South Korea President Yoon Suk Yeol returned to Seoul on Sunday to face a growing number of partisan challenges, in addition to criticism from the country’s main opposition party over the results of his summit with US President Joe Biden.
While Yoon was away in Washington, the leadership of the Democratic Party of Korea said the party would propose a bill regulating the role of a presidential spouse, in criticism of the first lady’s public appearances in the US.
“We need a bill that defines the appropriate scope of the activities of the president’s spouse,” Rep. Kim Min-seok, the head of the party’s policy committee, told reporters.
The Democratic Party, which holds the majority of the Assembly seats, has threatened to pass a motion to appoint a special counsel to investigate first lady Kim Keon Hee. Kim is under investigation by Seoul prosecutors for her alleged role in a stock price manipulation case from 2009 to 2012.
The series of moves targeting the first lady comes as the party’s current and former leaders are faced with legal troubles over their own corruption scandals.
Rep. Lee Jae-myung, current Democratic Party chair and Yoon’s rival in the 2022 presidential elections, is under investigation for allegedly soliciting bribes from companies to “sponsor” a city-run soccer club while he was the mayor of Seongnam. He is under separate investigation into allegations he handed out favors to select private investors with ties to him and his close aides in a real estate development deal, also during his time as mayor.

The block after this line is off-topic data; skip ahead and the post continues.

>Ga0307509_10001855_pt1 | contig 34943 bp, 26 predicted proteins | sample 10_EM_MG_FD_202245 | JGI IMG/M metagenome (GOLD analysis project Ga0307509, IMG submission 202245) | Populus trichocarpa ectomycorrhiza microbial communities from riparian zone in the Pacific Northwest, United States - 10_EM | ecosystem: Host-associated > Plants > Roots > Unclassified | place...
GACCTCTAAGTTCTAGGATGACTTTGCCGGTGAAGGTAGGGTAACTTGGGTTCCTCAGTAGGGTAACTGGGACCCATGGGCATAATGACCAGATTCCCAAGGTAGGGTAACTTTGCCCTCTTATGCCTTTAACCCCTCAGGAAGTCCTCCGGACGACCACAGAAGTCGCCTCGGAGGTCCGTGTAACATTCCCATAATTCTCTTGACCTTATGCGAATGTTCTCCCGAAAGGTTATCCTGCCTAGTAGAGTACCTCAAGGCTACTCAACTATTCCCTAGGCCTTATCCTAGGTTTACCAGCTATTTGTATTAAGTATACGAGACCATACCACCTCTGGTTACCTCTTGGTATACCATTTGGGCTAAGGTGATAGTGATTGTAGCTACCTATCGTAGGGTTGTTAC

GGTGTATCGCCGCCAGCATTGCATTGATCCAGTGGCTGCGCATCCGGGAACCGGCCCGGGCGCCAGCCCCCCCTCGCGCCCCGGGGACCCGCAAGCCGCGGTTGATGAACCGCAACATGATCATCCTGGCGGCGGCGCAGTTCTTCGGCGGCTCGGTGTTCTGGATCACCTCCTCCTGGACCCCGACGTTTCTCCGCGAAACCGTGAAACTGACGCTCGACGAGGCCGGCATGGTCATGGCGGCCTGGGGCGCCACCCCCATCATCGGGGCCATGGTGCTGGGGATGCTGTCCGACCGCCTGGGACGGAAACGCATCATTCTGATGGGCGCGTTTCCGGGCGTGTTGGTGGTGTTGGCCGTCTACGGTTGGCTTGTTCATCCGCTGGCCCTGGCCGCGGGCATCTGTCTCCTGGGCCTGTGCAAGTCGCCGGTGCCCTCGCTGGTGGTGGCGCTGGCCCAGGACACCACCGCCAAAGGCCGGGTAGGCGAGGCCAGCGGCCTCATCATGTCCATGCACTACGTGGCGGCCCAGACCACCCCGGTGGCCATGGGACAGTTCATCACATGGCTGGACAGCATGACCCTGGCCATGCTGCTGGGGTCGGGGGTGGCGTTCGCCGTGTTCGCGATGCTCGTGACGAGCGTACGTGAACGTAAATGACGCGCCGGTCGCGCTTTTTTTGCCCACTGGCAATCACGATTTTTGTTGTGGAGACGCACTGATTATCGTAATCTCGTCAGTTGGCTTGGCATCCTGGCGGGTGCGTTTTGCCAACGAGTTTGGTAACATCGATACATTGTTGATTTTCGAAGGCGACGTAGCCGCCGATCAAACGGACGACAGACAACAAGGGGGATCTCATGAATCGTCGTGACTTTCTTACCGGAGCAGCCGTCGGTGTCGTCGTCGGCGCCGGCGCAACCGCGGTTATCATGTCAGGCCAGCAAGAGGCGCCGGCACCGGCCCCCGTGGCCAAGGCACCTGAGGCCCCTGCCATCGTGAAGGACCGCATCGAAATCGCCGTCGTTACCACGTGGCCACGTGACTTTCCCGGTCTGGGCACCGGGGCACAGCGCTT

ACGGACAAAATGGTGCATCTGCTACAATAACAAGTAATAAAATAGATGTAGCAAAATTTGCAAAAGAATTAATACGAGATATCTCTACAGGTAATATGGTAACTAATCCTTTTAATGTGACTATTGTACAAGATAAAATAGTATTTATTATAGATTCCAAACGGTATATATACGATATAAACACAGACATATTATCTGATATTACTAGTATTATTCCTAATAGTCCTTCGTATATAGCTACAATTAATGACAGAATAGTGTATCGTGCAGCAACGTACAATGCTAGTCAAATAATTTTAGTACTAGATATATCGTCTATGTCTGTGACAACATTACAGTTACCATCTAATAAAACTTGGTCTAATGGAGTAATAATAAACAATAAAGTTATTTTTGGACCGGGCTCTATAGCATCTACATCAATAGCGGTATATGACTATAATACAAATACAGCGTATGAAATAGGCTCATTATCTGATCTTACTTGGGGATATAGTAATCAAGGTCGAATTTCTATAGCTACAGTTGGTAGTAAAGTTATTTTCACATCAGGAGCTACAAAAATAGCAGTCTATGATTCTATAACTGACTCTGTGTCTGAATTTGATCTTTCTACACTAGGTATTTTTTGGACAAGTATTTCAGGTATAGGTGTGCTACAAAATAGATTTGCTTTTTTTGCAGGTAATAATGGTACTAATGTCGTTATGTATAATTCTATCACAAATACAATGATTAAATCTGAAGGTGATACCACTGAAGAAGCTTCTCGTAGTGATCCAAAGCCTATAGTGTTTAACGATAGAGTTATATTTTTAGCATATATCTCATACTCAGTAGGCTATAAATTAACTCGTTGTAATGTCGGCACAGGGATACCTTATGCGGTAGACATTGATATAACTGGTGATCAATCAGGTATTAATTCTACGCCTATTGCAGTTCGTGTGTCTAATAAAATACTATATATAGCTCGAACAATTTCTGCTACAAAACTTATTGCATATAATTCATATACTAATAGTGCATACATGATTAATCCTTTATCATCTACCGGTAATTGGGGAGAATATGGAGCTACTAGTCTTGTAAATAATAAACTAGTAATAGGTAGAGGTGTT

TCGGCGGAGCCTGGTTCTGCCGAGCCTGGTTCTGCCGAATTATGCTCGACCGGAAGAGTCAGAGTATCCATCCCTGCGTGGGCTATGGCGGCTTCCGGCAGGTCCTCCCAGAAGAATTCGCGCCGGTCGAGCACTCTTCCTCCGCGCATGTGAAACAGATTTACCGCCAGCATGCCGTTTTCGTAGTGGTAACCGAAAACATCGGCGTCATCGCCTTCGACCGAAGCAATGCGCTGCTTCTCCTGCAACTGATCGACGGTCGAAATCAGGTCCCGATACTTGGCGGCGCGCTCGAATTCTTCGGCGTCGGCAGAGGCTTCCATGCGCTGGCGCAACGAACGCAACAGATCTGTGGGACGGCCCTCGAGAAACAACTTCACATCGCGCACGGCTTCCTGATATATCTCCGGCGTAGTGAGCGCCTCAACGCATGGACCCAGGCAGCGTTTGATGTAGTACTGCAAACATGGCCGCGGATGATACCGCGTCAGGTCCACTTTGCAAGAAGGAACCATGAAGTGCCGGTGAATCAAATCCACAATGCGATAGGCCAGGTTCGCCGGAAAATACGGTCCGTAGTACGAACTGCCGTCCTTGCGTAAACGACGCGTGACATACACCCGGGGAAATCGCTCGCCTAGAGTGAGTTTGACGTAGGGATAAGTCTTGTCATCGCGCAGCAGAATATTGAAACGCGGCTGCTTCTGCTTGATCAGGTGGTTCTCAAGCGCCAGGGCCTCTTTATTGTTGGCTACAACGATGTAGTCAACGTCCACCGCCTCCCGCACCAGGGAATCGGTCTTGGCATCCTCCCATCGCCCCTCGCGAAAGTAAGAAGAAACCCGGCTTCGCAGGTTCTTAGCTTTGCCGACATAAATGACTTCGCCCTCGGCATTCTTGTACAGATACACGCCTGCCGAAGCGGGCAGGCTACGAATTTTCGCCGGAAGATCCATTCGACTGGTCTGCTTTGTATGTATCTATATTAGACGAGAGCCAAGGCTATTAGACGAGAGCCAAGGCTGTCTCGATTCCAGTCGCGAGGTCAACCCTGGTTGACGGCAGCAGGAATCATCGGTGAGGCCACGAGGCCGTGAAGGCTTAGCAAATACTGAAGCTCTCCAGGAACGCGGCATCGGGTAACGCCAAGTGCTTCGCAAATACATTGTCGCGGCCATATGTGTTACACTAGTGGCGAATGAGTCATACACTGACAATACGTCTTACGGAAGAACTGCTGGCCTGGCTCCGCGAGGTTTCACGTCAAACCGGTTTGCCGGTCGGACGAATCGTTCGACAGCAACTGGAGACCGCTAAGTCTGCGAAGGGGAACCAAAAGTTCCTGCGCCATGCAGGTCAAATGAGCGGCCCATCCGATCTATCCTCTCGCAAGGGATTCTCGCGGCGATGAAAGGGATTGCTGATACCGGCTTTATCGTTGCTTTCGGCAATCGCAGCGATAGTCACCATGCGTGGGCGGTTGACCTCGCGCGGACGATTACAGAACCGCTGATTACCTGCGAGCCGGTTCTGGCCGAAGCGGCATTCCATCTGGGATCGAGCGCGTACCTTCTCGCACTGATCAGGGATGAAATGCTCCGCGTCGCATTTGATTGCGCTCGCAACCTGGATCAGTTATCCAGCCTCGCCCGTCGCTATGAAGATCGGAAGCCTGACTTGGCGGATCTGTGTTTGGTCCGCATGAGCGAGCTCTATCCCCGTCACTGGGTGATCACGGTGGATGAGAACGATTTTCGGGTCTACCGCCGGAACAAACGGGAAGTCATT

Song Young-gil, who headed the Democratic Party two years ago, is being investigated for allegedly distributing envelopes of money to fellow lawmakers in an apparent bid to improve his chances at the party convention in which he was elected chair.
Over Yoon’s six-day trip, the Democratic Party-led Nursing Act was passed amid resistance from the ruling party -- although under the Constitution, the conservative president would still have the power to veto it.
In a Feb. 17 closed-door briefing, a Yoon presidential official stated that the president may exercise his veto power when a legislative act is pushed unilaterally in the absence of bipartisan agreement or is deemed to drive national division or go against national interests.
The controversial law, welcomed by nurses but opposed by other health care workers including nursing assistants and doctors, leaves open the possibility for nurses to perform their practices independently the same way doctors do.
To protest the Act’s passage, a nationwide walkout is being floated by thirteen associations representing health care workers such as doctors, nursing assistants, emergency medical technicians, medical technologists, radiological technologists, dentists and elderly care workers.